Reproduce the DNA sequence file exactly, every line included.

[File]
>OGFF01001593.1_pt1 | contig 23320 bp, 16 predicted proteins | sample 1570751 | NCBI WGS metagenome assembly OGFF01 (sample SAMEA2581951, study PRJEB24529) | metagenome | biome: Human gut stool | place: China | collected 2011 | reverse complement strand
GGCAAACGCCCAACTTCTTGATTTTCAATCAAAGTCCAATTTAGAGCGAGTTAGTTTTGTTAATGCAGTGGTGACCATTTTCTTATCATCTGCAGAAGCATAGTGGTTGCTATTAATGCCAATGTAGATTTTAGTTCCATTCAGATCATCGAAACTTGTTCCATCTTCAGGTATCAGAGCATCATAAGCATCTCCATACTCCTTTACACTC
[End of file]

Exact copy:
>OGFF01001593.1_pt1 | contig 23320 bp, 16 predicted proteins | sample 1570751 | NCBI WGS metagenome assembly OGFF01 (sample SAMEA2581951, study PRJEB24529) | metagenome | biome: Human gut stool | place: China | collected 2011 | reverse complement strand
GGCAAACGCCCAACTTCTTGATTTTCAATCAAAGTCCAATTTAGAGCGAGTTAGTTTTGTTAATGCAGTGGTGACCATTTTCTTATCATCTGCAGAAGCATAGTGGTTGCTATTAATGCCAATGTAGATTTTAGTTCCATTCAGATCATCGAAACTTGTTCCATCTTCAGGTATCAGAGCATCATAAGCATCTCCATACTCCTTTACACTC